#drought #livestock #pastoralist
Empowering communities to take their own initiative to reduce risks of drought
“During my grandfather’s time, drought occurred once every 20 years. During Father’s time, it occurred once every 10 years. Now, it occurs once every 3 to 5 years.”
Due to the effect of climate change, traditional lifestyle of local people in Northern Kenya is threatened.
Generally, the northern part of Kenya has four seasons: short rainy, long rainy, short dry and long dry. In a normal year, the long dry season lasts for about six months and for pastoralists, it is not drought as long as it rains at the end of the season. However, if it does not rain in the following short rainy season, the dry period may extend up to 11 months (so-called single-year drought). If the dry season lasts for more than two rainy seasons, it is considered as multiyear drought, and the livelihood condition of residents becomes severe. Since rainfall is unpredictable, local people cannot forecast how many months or years a drought may last. And when they realise that a severe drought has arrived, it is already too late to prepare for it.
Aiming to strengthen resilience against drought of local pastoralists, semi-settled and settled people, the Government of Kenya implemented “The Project for Enhancing Community Resilience against Drought in Northern Kenya” or ECoRAD Project from 2012 to 2015 with the support from Japan International Cooperation Agency (JICA).
Typical cause of livestock death during drought in Northern Kenya
The target area of ECoRAd comprised of Marsabit and Turkana Counties in Northern Kenya. These two counties have similar rainfall patterns with short/long rainy seasons and short/long dry seasons. During rainy reason, herders tend to keep livestock near their village. When the rainy season is over and the dry season comes, they start to move to the dry season grazing area where pastures and water are available. If pasture or water is exhausted in the first grazing area, they move to the next grazing area. When the dry season is over, herders take back the livestock to their home village, and they stay there for the whole rainy season.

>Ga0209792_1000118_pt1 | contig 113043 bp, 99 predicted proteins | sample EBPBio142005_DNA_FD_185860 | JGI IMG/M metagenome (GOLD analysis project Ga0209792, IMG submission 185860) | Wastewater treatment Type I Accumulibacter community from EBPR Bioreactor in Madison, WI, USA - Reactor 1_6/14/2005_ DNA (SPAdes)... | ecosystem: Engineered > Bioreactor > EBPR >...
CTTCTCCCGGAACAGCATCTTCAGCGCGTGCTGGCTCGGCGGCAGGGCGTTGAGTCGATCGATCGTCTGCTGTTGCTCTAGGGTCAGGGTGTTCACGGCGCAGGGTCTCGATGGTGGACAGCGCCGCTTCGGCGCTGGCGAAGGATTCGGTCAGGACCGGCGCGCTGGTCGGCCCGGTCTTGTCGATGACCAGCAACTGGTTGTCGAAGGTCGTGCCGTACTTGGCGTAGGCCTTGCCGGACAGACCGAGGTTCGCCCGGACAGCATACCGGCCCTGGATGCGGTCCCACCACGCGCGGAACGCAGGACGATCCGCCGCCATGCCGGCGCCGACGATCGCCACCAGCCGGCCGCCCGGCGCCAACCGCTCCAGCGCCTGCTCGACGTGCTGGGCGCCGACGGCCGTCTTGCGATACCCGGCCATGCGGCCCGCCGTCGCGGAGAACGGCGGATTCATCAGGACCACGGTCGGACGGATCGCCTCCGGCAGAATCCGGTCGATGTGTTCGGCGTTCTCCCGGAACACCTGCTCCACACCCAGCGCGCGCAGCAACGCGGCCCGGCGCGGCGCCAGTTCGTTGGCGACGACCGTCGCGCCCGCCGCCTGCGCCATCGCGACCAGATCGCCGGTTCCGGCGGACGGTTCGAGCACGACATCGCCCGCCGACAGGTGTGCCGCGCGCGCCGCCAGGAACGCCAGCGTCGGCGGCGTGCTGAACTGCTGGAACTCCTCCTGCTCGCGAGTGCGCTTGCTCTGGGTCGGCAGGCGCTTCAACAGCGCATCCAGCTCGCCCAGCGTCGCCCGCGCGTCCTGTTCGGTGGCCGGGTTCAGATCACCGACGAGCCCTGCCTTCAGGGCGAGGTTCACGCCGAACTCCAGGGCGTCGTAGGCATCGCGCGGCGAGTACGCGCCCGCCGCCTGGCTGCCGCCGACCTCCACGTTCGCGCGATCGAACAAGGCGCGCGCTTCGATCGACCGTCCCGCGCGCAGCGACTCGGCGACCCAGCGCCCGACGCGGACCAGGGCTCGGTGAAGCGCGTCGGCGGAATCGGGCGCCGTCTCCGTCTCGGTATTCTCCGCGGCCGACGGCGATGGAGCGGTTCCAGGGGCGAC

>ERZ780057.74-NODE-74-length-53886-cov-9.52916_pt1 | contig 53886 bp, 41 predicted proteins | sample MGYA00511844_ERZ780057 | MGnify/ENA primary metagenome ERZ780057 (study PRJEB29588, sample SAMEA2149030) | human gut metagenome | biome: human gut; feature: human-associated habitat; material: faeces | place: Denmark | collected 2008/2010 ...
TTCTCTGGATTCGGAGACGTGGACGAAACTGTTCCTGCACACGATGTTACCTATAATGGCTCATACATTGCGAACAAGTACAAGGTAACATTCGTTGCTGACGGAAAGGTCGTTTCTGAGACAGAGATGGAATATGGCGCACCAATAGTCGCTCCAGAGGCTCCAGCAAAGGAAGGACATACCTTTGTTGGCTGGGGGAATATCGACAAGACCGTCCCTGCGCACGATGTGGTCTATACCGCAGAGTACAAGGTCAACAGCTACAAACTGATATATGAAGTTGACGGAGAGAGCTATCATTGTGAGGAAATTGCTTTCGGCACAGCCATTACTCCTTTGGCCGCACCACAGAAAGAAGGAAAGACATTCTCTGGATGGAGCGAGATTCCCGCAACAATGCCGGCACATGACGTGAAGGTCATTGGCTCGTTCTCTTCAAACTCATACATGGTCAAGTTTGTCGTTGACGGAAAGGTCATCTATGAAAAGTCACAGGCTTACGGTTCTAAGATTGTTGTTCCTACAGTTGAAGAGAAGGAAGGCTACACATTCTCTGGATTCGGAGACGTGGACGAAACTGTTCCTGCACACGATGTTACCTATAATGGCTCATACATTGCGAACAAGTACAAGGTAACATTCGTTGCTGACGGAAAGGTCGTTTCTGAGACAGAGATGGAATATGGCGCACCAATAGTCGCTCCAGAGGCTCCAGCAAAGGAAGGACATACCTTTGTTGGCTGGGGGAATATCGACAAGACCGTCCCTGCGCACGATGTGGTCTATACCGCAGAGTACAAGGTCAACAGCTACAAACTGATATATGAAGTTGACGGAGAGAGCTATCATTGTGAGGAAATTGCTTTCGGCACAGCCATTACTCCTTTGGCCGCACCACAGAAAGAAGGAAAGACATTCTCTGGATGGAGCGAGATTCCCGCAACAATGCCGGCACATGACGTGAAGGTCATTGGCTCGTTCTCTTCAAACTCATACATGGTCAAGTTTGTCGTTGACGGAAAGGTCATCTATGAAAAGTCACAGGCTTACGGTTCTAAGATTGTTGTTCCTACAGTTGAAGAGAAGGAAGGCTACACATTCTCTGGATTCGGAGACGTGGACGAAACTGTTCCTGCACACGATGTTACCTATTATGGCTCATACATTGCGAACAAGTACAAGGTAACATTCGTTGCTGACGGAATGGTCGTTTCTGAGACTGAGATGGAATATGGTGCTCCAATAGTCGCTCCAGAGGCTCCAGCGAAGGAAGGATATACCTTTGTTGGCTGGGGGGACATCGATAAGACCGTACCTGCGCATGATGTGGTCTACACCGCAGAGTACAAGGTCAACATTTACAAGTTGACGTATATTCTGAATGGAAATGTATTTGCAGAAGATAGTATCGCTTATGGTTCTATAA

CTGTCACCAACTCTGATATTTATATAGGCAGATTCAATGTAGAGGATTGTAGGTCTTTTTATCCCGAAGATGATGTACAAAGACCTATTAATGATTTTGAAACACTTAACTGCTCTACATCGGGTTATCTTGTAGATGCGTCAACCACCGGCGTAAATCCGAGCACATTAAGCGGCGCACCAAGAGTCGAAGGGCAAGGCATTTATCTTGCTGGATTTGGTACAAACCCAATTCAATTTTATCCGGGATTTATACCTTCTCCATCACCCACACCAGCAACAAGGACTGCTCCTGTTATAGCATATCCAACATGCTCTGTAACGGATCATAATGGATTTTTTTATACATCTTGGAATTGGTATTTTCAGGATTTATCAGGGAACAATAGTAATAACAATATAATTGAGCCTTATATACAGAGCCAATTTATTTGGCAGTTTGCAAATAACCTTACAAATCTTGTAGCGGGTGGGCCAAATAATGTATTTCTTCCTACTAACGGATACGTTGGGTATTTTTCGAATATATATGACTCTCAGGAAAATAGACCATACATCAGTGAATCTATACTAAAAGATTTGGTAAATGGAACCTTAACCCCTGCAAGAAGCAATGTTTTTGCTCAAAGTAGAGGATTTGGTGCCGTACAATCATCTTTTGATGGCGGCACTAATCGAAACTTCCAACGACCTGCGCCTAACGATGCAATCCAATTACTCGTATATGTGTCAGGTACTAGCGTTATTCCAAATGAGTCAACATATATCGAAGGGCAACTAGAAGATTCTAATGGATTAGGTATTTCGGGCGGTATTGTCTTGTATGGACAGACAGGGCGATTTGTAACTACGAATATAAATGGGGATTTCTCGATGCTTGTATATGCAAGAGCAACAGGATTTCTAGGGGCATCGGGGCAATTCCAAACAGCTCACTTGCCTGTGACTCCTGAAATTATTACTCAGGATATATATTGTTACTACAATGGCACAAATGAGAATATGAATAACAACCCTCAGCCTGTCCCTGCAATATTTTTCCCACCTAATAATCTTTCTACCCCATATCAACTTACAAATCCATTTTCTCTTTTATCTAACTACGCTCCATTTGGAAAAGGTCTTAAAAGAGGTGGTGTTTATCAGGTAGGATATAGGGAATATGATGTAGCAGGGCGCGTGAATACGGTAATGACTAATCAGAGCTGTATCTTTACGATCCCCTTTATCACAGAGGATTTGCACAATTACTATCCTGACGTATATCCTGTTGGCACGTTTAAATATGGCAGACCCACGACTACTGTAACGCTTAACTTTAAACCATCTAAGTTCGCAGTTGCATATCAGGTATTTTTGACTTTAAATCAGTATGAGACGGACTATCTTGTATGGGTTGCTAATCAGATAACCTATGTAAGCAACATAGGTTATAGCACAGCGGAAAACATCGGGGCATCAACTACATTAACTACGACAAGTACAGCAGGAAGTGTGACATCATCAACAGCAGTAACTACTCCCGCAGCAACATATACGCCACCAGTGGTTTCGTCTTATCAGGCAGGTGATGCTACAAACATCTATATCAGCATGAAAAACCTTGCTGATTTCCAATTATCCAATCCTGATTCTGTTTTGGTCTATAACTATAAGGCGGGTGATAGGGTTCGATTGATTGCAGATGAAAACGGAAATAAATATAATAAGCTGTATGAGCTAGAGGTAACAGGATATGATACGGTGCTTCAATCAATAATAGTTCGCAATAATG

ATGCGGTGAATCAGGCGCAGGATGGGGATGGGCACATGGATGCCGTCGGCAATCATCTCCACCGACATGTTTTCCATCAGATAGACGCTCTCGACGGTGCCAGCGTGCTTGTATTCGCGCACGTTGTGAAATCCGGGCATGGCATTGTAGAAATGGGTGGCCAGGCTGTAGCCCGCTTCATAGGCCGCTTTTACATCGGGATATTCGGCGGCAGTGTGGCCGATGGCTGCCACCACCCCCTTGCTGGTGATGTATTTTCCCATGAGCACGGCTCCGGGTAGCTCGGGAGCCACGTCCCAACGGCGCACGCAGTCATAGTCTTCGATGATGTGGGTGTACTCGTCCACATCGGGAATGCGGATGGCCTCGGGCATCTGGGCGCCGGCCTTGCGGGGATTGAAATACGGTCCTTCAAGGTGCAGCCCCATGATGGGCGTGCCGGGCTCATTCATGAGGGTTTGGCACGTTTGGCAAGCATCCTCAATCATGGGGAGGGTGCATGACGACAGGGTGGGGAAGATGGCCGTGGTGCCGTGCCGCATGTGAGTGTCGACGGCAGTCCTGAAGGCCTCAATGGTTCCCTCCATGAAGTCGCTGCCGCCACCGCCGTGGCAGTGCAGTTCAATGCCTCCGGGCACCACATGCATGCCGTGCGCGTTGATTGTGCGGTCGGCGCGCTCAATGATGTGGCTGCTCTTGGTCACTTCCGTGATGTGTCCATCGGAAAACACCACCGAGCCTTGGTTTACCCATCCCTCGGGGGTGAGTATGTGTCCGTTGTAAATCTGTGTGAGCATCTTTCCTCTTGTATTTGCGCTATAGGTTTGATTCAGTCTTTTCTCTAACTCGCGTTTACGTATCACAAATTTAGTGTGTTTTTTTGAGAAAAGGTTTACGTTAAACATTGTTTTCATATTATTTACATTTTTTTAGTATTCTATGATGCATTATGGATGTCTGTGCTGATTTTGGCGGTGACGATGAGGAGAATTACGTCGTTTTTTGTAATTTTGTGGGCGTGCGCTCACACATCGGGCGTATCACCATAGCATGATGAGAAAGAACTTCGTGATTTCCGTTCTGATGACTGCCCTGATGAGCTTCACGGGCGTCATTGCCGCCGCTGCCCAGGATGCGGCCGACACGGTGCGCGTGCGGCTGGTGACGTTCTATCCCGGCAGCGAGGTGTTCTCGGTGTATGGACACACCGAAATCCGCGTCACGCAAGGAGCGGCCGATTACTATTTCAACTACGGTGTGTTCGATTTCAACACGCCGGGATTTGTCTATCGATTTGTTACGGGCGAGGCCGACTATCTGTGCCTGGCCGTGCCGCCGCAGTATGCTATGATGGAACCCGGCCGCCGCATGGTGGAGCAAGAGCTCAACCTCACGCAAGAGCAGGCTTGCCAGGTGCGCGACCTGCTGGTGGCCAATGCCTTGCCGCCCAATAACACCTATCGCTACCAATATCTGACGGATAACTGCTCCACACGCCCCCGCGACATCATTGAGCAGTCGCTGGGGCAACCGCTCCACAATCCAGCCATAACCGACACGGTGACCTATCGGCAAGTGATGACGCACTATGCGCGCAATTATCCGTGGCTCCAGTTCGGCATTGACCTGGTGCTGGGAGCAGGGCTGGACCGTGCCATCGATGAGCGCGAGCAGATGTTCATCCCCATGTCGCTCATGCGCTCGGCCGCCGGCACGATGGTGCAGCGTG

In a normal year, herders lead livestock back to their home village before the dry season grazing areas are exhausted. However, if it does not rain at the end of the dry season and drought starts, the herders then move their livestock to the next grazing area as long as they have a next place to go. However, if they do not have anywhere to go due to physical or territorial limitation, livestock start to die due to lack of fodder and this also triggers conflict with adjacent ethnic group. This is the occurrence of livestock death in a typical drought case.
Purpose and target area of the project
The purpose of the ECoRAD Project was to enhance the pastoralist communities’ resilience to drought in Marsabit and Turukana Counties. Twenty pilot communities were selected from these counties comprising the target area. There were three main technical components of the ECoRAD Project: Sustainable Natural Resource Management, Improvement of Livestock Value Chain and Livelihood Diversification. In addition, capacity development of government officers was also included in the project scheme. The schematic diagram of the project is shown in Figure 1.
Empowering communities to take their own initiative to reduce risks associated with disasters
Local people attending seminar on Community Managed Disaster Risk Reduction (CMDRR) Approach
The ECoRAD Project adopted Community Managed Disaster Risk Reduction (CMDRR) Approach, a process in which a community is actively engaged in identifying, analysing and evaluating disaster risks with the aim of reducing people’s vulnerability and enhancing their capacities. In a CMDRR process, communities are facilitated and assisted to carry out disaster risk assessment, draw a disaster risk reduction strategy, and prepare a Disaster Risk Reduction Community Action Plan. In addition, as subprojects under the three major components, various small projects were implemented such as borehole/water pan construction, sand dam rehabilitation, construction and upgrading of livestock markets, goat merry-go-round project, and honey business project.
For more information, check the manuals/reports
The technical training manuals are available from the links below. These may be applied to other countries in arid/semi-arid areas.
・[ENG] Final Report of the Project for Enhancing Community Resilience against Drought in Northern Kenya Vol.1
・[ENG] Final Report of the Project for Enhancing Community Resilience against Drought in Northern Kenya Vol.2
・[ENG] Final Report of the Project for Enhancing Community Resilience against Drought in Northern Kenya Vol.3
Written by Ayaha MOCHIZUKI,
AI-CD Secretariat Support Team